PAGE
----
Homage to my belly

(After Lucille Clifton)

This belly wobbles.

It is warm and soft as dough.

It has rolls. It’s proved over time

It is a great place for resting a brew, this belly.

This belly held a baby. It birthed a boy

Better than any beach body bikini.

It now fits nicely into the hand

Of a spooning man,

Or into the small of his sleeping back, relaxed.

This belly is not flat. It won’t be held in.

Photo by Monika Kozub on Unsplash

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I tried to leave, but my freedom was no such thing.

Can you be said to leave someone when you carry them with you everywhere? I could hear his cries of rage, it didn’t matter how far I ran.

I missed him. Missed the heat and rawness of him. He’d been hurt and I understood what that was like. We connected.

He showed me something I’d never found in books. It wasn’t just that he gave me palaces when all I’d known was provinces. The castle with its high walls has an endless library and a bountiful garden; the village with its open meadows has whispering snides and closed minds. Which of these is the prison, anyway?

There was more than that: he showed me a new part of myself. Like the roses he kept, I blossomed, blood red. I grew thorns. We fought, tooth and claw.

I gave as good as I got.

Of course I would always go back. 

He knew it the first time he covered me with his paw. I was his. He needed me.

There was osmosis between us, a shape shift. I made him better, you see. More palatable, more beautiful to the outside world. A prince.

But what does that make me?

I look in the mirror now and see a beast.

Photo by Ameen Fahmy on Unsplash

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This life

This life is an empty picture frame.

It waits for a wedding day, the blur of confetti, the slice of the knife.
It wants a dribbling baby, with fat cheeks and tufts of new hair.
It misses a group of friends, arms slung around necks, fishbowl cocktails and filthy secrets.
It needs a parent, their smiling approval, their smothering kindness.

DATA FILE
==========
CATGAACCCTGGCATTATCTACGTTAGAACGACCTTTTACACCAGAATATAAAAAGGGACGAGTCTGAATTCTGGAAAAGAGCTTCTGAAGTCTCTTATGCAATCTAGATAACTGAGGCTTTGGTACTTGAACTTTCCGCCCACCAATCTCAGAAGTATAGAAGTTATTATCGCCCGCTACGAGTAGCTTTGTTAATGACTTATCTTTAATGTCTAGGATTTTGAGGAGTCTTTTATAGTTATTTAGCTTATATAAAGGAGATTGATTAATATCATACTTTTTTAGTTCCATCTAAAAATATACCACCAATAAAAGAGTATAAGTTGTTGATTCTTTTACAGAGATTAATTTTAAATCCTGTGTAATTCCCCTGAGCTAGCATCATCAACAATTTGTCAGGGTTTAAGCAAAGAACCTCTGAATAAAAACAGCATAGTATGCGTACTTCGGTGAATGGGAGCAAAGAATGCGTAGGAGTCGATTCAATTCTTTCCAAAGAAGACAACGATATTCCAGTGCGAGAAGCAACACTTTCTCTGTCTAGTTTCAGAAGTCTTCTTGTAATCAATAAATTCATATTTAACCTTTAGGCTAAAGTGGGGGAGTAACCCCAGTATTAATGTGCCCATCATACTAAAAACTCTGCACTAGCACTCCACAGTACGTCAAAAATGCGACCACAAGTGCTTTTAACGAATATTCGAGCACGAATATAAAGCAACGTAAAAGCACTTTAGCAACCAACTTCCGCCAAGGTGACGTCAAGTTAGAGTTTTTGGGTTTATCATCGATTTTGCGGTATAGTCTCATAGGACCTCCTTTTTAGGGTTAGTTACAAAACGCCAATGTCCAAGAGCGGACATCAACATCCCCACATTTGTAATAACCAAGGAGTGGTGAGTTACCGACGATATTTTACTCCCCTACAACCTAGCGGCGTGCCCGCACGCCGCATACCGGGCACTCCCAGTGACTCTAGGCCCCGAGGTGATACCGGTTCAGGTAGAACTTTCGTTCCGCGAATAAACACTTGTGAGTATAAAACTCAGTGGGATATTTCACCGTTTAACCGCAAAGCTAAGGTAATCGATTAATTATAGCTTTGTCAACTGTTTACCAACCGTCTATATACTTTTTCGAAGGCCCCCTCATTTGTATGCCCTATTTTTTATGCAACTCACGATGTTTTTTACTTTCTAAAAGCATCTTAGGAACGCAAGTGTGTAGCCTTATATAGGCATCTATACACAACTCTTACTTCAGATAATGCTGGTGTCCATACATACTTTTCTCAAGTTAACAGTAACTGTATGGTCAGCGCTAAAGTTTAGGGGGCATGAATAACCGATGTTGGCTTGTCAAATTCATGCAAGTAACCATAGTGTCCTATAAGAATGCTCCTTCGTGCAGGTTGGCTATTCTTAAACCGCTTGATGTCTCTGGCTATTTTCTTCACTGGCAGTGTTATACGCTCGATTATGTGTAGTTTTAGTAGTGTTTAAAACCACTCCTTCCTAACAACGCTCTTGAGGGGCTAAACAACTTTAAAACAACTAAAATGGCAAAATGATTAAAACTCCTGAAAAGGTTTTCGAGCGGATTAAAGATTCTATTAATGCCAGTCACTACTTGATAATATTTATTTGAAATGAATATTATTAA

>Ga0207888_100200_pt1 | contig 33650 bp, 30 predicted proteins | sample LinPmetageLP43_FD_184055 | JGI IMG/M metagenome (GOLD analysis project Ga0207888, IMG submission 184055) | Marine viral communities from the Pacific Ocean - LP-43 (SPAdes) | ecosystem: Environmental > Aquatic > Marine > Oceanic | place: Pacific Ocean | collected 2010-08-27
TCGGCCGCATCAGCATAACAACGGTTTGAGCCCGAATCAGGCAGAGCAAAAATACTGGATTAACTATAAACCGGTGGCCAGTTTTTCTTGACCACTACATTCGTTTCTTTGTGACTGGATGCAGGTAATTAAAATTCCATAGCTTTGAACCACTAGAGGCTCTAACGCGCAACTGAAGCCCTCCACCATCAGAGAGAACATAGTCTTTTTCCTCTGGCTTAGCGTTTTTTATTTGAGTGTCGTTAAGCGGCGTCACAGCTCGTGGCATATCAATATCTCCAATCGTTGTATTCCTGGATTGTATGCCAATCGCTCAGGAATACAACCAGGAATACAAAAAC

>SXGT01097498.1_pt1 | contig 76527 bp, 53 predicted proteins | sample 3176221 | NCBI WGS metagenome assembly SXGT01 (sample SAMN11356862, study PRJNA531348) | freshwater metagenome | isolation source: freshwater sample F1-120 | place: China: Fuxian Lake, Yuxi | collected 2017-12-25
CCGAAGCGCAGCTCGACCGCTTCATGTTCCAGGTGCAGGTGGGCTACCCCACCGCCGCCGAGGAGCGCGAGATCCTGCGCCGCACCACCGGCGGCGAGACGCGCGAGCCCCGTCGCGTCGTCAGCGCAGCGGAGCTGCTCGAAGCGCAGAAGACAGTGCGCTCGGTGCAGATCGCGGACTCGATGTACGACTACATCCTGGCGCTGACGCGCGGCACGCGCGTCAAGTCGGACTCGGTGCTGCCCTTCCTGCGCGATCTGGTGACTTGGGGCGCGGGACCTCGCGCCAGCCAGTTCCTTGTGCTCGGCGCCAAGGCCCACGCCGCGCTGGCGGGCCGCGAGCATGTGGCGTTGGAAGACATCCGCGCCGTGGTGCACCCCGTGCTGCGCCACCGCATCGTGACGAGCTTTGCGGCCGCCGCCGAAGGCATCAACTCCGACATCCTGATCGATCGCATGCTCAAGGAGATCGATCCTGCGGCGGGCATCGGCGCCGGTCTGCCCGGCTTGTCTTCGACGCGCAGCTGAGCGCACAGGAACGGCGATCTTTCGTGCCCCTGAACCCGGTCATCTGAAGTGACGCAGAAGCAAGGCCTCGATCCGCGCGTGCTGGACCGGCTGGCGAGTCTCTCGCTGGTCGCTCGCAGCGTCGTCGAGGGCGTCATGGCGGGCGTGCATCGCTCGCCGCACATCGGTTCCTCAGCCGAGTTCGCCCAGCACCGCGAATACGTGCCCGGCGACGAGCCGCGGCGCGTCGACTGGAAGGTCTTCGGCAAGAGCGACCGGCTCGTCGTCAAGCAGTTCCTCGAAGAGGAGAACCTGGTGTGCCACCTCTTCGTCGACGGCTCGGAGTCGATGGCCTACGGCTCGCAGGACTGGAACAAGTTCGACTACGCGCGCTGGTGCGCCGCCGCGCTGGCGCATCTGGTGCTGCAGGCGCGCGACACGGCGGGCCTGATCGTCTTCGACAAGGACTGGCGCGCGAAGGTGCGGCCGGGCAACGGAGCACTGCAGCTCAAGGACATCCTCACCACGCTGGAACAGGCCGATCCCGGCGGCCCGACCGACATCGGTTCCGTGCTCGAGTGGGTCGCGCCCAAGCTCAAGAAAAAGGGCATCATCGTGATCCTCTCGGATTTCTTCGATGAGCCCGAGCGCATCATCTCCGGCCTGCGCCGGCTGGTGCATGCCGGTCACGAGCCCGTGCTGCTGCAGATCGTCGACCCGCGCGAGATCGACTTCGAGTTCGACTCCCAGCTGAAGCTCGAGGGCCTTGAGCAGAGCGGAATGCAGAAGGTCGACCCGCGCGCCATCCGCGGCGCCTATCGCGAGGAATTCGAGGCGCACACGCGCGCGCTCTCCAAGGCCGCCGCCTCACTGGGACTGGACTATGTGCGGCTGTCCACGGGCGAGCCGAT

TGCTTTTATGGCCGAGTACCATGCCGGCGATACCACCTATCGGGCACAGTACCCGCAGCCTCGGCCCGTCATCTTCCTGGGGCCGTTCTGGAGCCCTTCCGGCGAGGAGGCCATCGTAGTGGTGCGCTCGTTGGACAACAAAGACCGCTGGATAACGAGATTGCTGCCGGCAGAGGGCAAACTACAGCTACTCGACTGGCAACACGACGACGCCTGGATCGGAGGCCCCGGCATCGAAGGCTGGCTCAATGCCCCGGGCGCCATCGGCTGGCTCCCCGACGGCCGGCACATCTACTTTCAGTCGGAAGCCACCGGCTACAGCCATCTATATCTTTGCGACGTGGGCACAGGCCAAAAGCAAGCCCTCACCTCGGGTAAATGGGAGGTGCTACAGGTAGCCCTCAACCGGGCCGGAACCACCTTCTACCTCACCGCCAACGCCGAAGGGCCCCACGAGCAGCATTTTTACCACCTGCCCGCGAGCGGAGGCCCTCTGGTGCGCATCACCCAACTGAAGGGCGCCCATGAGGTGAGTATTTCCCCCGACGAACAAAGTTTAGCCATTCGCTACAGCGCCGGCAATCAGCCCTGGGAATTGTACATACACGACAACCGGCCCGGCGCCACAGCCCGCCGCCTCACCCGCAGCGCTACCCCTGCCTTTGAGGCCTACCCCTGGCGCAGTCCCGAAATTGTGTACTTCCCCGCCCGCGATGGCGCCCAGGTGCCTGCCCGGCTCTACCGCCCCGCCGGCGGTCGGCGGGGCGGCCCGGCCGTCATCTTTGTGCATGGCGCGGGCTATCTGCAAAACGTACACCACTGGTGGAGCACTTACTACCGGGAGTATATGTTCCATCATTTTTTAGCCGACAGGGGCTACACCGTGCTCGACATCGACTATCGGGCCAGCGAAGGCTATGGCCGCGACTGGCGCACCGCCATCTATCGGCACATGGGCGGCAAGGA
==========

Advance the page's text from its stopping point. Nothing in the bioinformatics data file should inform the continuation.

My life is fancy at the edges.

Its ornate curls are carefully painted.
It is light and beautiful and it matches the room.
A stranger might pick it up and admire it.

An empty picture frame could belong to anyone.

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Each night she walked a little further. She didn’t know she was doing it at first.

It started in the bedroom. She knocked over a lamp, and in the morning the cat got the blame. She whispered sorry.

The next night she went downstairs and tried to make a cup of tea, which unsurprisingly didn’t end well. Her husband entered the kitchen the next day and stared at the broken mug, the spilled milk. He didn’t shout or get angry, only said her name softly.

On the third night she made it out to the bottom of the garden and sat in the flowerbed, not feeling the damp earth underneath her. She looked up at the stars, looked back at the house.

The next day she heard the slow approach of a car and took the longest steps yet. She walked down the path, and joined herself in the back of the hearse.


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His hands are like mine. They were chubby and used to have wrist-rings, but these have unfolded as he’s grown. His nails grow at an alarming rate and with the strength that comes from youth and drinking all your milk, so they say. He prefers to eat with his hands but will use a knife and fork if there is gravy. His fingers move deftly over computer keys, gaming controllers, mobile phones, but it’s not so long since shoelaces were a fumble. He folds over the pages of books to mark his place, he picks up conkers and plucks blackberries in the park, he grips the handlebars of his bike, pedalling easily up the hill. 

He strokes the ageing cat with great tenderness, strokes my hair sometimes, too, and he will still, every now and then, slip a hand in mine when we cross the road.

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Writing is good for you…

In 2015-2017 an All-Party Parliamentary Group found that engaging in the arts is good for your mental health, and there has been widespread research since the 1980s on the value of expressive writing in helping to heal trauma. Writing groups exist now in prisons, in care homes, in hospices, as well as the educational establishments where you might more readily expect to find them. And in therapy, creative writing can be a powerful tool.

As well as being a writer, I trained a few years ago as a hypnotherapist and counsellor. Although I haven’t always consciously used writing “as therapy”, in recent years I’ve come to personally appreciate its benefits in that respect. So I brought together my two interests, writing and self-development, and now run classes in writing for wellbeing in a couple of different settings.

Why writing for wellbeing?